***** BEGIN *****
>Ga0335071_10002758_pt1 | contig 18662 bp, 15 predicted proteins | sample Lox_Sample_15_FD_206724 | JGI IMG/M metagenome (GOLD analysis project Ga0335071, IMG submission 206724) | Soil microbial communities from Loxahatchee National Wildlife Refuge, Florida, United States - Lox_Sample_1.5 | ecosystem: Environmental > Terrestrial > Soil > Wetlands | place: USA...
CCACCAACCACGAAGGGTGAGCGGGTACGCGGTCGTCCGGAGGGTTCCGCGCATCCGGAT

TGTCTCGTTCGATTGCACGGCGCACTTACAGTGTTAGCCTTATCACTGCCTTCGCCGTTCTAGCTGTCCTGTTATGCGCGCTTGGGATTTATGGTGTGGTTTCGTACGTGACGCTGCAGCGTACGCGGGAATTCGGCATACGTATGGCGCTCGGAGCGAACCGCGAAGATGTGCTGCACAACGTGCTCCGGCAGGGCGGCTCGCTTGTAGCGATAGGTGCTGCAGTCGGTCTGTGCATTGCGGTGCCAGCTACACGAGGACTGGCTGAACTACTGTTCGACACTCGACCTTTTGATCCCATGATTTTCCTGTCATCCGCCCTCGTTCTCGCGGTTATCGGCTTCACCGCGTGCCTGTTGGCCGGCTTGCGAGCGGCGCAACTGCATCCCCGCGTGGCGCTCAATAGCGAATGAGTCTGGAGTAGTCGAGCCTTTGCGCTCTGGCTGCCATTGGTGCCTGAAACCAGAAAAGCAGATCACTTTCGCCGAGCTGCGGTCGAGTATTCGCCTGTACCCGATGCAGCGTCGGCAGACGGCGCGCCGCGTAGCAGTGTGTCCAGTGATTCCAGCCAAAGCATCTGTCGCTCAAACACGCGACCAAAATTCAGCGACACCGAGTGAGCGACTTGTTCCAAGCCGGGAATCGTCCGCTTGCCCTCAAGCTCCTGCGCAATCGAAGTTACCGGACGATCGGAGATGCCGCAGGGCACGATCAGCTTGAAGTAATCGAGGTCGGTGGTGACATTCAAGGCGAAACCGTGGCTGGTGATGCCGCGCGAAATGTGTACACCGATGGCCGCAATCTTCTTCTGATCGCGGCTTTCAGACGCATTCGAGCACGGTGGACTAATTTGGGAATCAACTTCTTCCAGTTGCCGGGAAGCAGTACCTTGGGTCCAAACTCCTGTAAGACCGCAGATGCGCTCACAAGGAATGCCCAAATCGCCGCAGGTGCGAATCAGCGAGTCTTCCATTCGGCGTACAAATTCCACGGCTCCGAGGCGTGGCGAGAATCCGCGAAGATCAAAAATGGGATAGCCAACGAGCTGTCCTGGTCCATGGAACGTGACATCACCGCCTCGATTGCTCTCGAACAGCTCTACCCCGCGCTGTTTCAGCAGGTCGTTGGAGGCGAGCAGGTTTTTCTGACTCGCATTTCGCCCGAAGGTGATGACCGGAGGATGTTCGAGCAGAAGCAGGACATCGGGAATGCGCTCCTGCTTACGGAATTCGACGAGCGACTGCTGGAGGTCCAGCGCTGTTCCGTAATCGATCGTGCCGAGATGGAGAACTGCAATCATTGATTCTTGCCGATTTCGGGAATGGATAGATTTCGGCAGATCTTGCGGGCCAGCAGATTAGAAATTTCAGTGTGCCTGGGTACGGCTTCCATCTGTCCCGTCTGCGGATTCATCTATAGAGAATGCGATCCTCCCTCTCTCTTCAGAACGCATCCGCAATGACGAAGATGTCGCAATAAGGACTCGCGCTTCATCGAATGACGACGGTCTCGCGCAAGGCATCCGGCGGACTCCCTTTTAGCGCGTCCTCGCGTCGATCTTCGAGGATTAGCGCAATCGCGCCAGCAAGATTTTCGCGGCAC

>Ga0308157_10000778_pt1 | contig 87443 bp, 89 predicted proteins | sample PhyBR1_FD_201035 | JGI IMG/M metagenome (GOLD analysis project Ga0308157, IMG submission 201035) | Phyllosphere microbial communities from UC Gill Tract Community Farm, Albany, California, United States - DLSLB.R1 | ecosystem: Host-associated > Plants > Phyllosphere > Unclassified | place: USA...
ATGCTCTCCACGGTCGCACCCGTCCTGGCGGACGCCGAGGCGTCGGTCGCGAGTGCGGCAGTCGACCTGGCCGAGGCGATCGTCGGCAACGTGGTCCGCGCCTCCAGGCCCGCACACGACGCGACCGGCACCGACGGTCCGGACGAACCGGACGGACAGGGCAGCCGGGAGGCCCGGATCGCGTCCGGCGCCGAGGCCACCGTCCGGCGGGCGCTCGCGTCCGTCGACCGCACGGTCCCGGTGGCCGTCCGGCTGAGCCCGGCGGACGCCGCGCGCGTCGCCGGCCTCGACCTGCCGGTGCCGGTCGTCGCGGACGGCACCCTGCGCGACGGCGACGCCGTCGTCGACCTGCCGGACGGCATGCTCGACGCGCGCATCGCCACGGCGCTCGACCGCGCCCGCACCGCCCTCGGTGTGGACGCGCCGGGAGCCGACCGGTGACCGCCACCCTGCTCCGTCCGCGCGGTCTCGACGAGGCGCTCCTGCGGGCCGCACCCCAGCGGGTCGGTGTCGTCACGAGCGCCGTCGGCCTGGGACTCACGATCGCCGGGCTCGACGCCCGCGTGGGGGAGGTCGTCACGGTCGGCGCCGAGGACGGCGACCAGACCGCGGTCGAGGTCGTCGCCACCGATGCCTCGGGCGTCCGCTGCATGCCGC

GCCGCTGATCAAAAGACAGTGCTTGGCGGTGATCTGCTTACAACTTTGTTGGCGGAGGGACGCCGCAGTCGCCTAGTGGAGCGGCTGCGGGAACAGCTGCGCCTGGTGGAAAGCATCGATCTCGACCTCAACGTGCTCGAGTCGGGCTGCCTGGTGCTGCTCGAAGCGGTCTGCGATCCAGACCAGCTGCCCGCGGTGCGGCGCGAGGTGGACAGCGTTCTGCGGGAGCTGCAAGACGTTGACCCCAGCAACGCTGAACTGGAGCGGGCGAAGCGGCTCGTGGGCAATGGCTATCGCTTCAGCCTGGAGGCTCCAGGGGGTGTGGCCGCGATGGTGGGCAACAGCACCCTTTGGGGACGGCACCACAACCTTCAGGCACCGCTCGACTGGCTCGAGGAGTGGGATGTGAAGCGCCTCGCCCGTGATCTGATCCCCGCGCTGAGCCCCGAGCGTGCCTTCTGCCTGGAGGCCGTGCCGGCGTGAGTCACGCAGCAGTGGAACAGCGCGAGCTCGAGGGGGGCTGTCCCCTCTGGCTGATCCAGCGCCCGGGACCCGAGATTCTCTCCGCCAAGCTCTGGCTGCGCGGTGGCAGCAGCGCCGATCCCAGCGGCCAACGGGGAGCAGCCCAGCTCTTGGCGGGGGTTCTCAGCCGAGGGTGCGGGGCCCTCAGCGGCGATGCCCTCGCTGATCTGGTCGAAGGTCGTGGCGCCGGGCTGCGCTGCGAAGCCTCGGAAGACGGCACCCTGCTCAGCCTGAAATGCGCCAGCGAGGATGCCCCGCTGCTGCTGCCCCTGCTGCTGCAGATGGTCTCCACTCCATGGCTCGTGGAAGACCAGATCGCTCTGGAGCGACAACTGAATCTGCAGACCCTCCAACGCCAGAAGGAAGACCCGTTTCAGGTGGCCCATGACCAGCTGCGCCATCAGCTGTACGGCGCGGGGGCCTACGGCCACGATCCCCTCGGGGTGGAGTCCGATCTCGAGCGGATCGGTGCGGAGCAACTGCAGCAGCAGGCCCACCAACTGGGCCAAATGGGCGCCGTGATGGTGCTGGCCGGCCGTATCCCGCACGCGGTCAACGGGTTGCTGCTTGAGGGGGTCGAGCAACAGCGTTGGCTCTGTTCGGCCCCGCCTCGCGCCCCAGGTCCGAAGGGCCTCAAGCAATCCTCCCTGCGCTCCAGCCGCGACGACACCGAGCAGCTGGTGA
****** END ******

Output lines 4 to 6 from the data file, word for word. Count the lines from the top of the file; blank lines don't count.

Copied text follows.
>Ga0308157_10000778_pt1 | contig 87443 bp, 89 predicted proteins | sample PhyBR1_FD_201035 | JGI IMG/M metagenome (GOLD analysis project Ga0308157, IMG submission 201035) | Phyllosphere microbial communities from UC Gill Tract Community Farm, Albany, California, United States - DLSLB.R1 | ecosystem: Host-associated > Plants > Phyllosphere > Unclassified | place: USA...
ATGCTCTCCACGGTCGCACCCGTCCTGGCGGACGCCGAGGCGTCGGTCGCGAGTGCGGCAGTCGACCTGGCCGAGGCGATCGTCGGCAACGTGGTCCGCGCCTCCAGGCCCGCACACGACGCGACCGGCACCGACGGTCCGGACGAACCGGACGGACAGGGCAGCCGGGAGGCCCGGATCGCGTCCGGCGCCGAGGCCACCGTCCGGCGGGCGCTCGCGTCCGTCGACCGCACGGTCCCGGTGGCCGTCCGGCTGAGCCCGGCGGACGCCGCGCGCGTCGCCGGCCTCGACCTGCCGGTGCCGGTCGTCGCGGACGGCACCCTGCGCGACGGCGACGCCGTCGTCGACCTGCCGGACGGCATGCTCGACGCGCGCATCGCCACGGCGCTCGACCGCGCCCGCACCGCCCTCGGTGTGGACGCGCCGGGAGCCGACCGGTGACCGCCACCCTGCTCCGTCCGCGCGGTCTCGACGAGGCGCTCCTGCGGGCCGCACCCCAGCGGGTCGGTGTCGTCACGAGCGCCGTCGGCCTGGGACTCACGATCGCCGGGCTCGACGCCCGCGTGGGGGAGGTCGTCACGGTCGGCGCCGAGGACGGCGACCAGACCGCGGTCGAGGTCGTCGCCACCGATGCCTCGGGCGTCCGCTGCATGCCGC

GCCGCTGATCAAAAGACAGTGCTTGGCGGTGATCTGCTTACAACTTTGTTGGCGGAGGGACGCCGCAGTCGCCTAGTGGAGCGGCTGCGGGAACAGCTGCGCCTGGTGGAAAGCATCGATCTCGACCTCAACGTGCTCGAGTCGGGCTGCCTGGTGCTGCTCGAAGCGGTCTGCGATCCAGACCAGCTGCCCGCGGTGCGGCGCGAGGTGGACAGCGTTCTGCGGGAGCTGCAAGACGTTGACCCCAGCAACGCTGAACTGGAGCGGGCGAAGCGGCTCGTGGGCAATGGCTATCGCTTCAGCCTGGAGGCTCCAGGGGGTGTGGCCGCGATGGTGGGCAACAGCACCCTTTGGGGACGGCACCACAACCTTCAGGCACCGCTCGACTGGCTCGAGGAGTGGGATGTGAAGCGCCTCGCCCGTGATCTGATCCCCGCGCTGAGCCCCGAGCGTGCCTTCTGCCTGGAGGCCGTGCCGGCGTGAGTCACGCAGCAGTGGAACAGCGCGAGCTCGAGGGGGGCTGTCCCCTCTGGCTGATCCAGCGCCCGGGACCCGAGATTCTCTCCGCCAAGCTCTGGCTGCGCGGTGGCAGCAGCGCCGATCCCAGCGGCCAACGGGGAGCAGCCCAGCTCTTGGCGGGGGTTCTCAGCCGAGGGTGCGGGGCCCTCAGCGGCGATGCCCTCGCTGATCTGGTCGAAGGTCGTGGCGCCGGGCTGCGCTGCGAAGCCTCGGAAGACGGCACCCTGCTCAGCCTGAAATGCGCCAGCGAGGATGCCCCGCTGCTGCTGCCCCTGCTGCTGCAGATGGTCTCCACTCCATGGCTCGTGGAAGACCAGATCGCTCTGGAGCGACAACTGAATCTGCAGACCCTCCAACGCCAGAAGGAAGACCCGTTTCAGGTGGCCCATGACCAGCTGCGCCATCAGCTGTACGGCGCGGGGGCCTACGGCCACGATCCCCTCGGGGTGGAGTCCGATCTCGAGCGGATCGGTGCGGAGCAACTGCAGCAGCAGGCCCACCAACTGGGCCAAATGGGCGCCGTGATGGTGCTGGCCGGCCGTATCCCGCACGCGGTCAACGGGTTGCTGCTTGAGGGGGTCGAGCAACAGCGTTGGCTCTGTTCGGCCCCGCCTCGCGCCCCAGGTCCGAAGGGCCTCAAGCAATCCTCCCTGCGCTCCAGCCGCGACGACACCGAGCAGCTGGTGA